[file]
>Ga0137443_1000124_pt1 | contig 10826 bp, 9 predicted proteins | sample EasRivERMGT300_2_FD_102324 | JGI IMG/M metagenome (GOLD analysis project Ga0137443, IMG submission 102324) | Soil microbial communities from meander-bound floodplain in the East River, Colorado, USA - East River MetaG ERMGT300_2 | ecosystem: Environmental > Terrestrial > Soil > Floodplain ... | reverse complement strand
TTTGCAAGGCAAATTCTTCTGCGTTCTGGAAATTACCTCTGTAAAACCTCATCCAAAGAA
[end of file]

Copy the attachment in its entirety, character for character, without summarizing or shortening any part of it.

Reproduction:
>Ga0137443_1000124_pt1 | contig 10826 bp, 9 predicted proteins | sample EasRivERMGT300_2_FD_102324 | JGI IMG/M metagenome (GOLD analysis project Ga0137443, IMG submission 102324) | Soil microbial communities from meander-bound floodplain in the East River, Colorado, USA - East River MetaG ERMGT300_2 | ecosystem: Environmental > Terrestrial > Soil > Floodplain ... | reverse complement strand
TTTGCAAGGCAAATTCTTCTGCGTTCTGGAAATTACCTCTGTAAAACCTCATCCAAAGAA